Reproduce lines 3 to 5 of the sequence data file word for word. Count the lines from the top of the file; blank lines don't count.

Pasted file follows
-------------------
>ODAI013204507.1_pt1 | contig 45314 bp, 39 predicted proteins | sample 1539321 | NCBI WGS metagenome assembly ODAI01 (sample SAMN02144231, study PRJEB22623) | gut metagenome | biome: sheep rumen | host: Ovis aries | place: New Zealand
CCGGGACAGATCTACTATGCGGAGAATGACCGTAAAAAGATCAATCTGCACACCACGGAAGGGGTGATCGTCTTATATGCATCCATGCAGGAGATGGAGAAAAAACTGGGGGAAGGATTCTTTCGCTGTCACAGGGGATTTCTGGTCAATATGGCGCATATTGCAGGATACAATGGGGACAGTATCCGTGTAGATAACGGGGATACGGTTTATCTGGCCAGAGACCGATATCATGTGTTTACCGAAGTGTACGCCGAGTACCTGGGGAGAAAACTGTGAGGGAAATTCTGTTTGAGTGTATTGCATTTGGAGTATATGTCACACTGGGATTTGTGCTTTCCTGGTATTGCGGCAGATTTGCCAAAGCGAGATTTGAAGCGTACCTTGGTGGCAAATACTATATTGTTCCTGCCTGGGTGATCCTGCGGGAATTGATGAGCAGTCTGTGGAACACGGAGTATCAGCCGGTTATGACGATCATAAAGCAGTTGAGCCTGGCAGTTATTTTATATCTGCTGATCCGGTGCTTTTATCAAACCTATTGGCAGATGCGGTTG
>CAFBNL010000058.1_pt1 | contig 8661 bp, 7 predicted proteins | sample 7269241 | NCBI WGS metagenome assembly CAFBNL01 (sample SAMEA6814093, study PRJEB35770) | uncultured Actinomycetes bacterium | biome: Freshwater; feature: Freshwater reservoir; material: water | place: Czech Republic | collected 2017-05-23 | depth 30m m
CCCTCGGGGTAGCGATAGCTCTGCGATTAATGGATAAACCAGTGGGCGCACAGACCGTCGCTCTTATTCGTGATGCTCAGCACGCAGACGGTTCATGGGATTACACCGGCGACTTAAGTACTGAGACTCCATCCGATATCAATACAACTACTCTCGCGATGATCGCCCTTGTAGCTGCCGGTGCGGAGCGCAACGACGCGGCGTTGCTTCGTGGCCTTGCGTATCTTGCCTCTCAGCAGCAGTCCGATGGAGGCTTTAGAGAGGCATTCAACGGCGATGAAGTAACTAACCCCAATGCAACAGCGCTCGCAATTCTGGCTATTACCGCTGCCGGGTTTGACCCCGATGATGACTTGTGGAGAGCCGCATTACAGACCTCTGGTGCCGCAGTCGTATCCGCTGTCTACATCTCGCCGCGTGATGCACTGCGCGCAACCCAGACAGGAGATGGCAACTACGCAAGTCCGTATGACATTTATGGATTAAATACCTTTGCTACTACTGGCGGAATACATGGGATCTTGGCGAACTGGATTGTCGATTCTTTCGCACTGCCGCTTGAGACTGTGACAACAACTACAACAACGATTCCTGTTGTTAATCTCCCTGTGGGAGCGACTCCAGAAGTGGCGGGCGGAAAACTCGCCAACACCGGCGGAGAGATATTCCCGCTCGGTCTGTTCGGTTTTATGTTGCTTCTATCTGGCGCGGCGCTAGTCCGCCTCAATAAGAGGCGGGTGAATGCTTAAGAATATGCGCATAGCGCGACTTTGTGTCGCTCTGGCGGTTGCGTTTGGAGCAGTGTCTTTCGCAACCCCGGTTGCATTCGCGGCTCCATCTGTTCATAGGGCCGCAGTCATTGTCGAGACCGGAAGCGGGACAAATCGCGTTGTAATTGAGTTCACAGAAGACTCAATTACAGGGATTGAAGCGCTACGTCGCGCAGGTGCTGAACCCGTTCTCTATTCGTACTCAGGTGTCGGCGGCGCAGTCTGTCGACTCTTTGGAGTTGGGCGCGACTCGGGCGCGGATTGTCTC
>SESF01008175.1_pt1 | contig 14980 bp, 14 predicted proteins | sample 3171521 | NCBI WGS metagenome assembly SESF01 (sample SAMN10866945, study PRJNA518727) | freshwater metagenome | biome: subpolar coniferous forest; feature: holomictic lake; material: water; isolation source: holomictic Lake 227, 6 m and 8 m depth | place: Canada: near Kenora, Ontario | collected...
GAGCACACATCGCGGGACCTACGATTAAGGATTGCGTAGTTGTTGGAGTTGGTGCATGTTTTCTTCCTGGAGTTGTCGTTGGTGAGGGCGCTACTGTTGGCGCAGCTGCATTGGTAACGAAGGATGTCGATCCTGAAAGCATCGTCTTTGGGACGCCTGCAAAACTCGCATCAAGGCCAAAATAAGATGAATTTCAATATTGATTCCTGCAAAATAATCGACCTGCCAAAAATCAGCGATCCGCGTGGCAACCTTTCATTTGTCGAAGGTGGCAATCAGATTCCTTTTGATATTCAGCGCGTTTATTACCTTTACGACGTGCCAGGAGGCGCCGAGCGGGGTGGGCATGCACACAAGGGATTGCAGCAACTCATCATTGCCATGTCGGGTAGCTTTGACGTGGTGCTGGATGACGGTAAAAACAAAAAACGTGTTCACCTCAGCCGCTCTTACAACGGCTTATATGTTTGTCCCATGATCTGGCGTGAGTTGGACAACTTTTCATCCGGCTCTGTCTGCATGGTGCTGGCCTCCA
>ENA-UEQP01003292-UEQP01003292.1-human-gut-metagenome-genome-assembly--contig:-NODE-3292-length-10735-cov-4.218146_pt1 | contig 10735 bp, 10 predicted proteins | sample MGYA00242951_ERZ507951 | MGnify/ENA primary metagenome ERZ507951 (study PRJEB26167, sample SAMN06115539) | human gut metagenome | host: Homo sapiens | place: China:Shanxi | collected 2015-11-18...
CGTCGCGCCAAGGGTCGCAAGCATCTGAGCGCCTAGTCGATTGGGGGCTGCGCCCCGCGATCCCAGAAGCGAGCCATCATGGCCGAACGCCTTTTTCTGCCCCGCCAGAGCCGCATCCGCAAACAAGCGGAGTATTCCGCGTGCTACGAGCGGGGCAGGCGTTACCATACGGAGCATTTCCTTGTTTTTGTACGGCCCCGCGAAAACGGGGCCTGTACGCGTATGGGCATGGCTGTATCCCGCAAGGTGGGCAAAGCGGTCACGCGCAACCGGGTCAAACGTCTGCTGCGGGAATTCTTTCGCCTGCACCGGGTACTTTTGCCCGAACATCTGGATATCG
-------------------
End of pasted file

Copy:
>CAFBNL010000058.1_pt1 | contig 8661 bp, 7 predicted proteins | sample 7269241 | NCBI WGS metagenome assembly CAFBNL01 (sample SAMEA6814093, study PRJEB35770) | uncultured Actinomycetes bacterium | biome: Freshwater; feature: Freshwater reservoir; material: water | place: Czech Republic | collected 2017-05-23 | depth 30m m
CCCTCGGGGTAGCGATAGCTCTGCGATTAATGGATAAACCAGTGGGCGCACAGACCGTCGCTCTTATTCGTGATGCTCAGCACGCAGACGGTTCATGGGATTACACCGGCGACTTAAGTACTGAGACTCCATCCGATATCAATACAACTACTCTCGCGATGATCGCCCTTGTAGCTGCCGGTGCGGAGCGCAACGACGCGGCGTTGCTTCGTGGCCTTGCGTATCTTGCCTCTCAGCAGCAGTCCGATGGAGGCTTTAGAGAGGCATTCAACGGCGATGAAGTAACTAACCCCAATGCAACAGCGCTCGCAATTCTGGCTATTACCGCTGCCGGGTTTGACCCCGATGATGACTTGTGGAGAGCCGCATTACAGACCTCTGGTGCCGCAGTCGTATCCGCTGTCTACATCTCGCCGCGTGATGCACTGCGCGCAACCCAGACAGGAGATGGCAACTACGCAAGTCCGTATGACATTTATGGATTAAATACCTTTGCTACTACTGGCGGAATACATGGGATCTTGGCGAACTGGATTGTCGATTCTTTCGCACTGCCGCTTGAGACTGTGACAACAACTACAACAACGATTCCTGTTGTTAATCTCCCTGTGGGAGCGACTCCAGAAGTGGCGGGCGGAAAACTCGCCAACACCGGCGGAGAGATATTCCCGCTCGGTCTGTTCGGTTTTATGTTGCTTCTATCTGGCGCGGCGCTAGTCCGCCTCAATAAGAGGCGGGTGAATGCTTAAGAATATGCGCATAGCGCGACTTTGTGTCGCTCTGGCGGTTGCGTTTGGAGCAGTGTCTTTCGCAACCCCGGTTGCATTCGCGGCTCCATCTGTTCATAGGGCCGCAGTCATTGTCGAGACCGGAAGCGGGACAAATCGCGTTGTAATTGAGTTCACAGAAGACTCAATTACAGGGATTGAAGCGCTACGTCGCGCAGGTGCTGAACCCGTTCTCTATTCGTACTCAGGTGTCGGCGGCGCAGTCTGTCGACTCTTTGGAGTTGGGCGCGACTCGGGCGCGGATTGTCTC
>SESF01008175.1_pt1 | contig 14980 bp, 14 predicted proteins | sample 3171521 | NCBI WGS metagenome assembly SESF01 (sample SAMN10866945, study PRJNA518727) | freshwater metagenome | biome: subpolar coniferous forest; feature: holomictic lake; material: water; isolation source: holomictic Lake 227, 6 m and 8 m depth | place: Canada: near Kenora, Ontario | collected...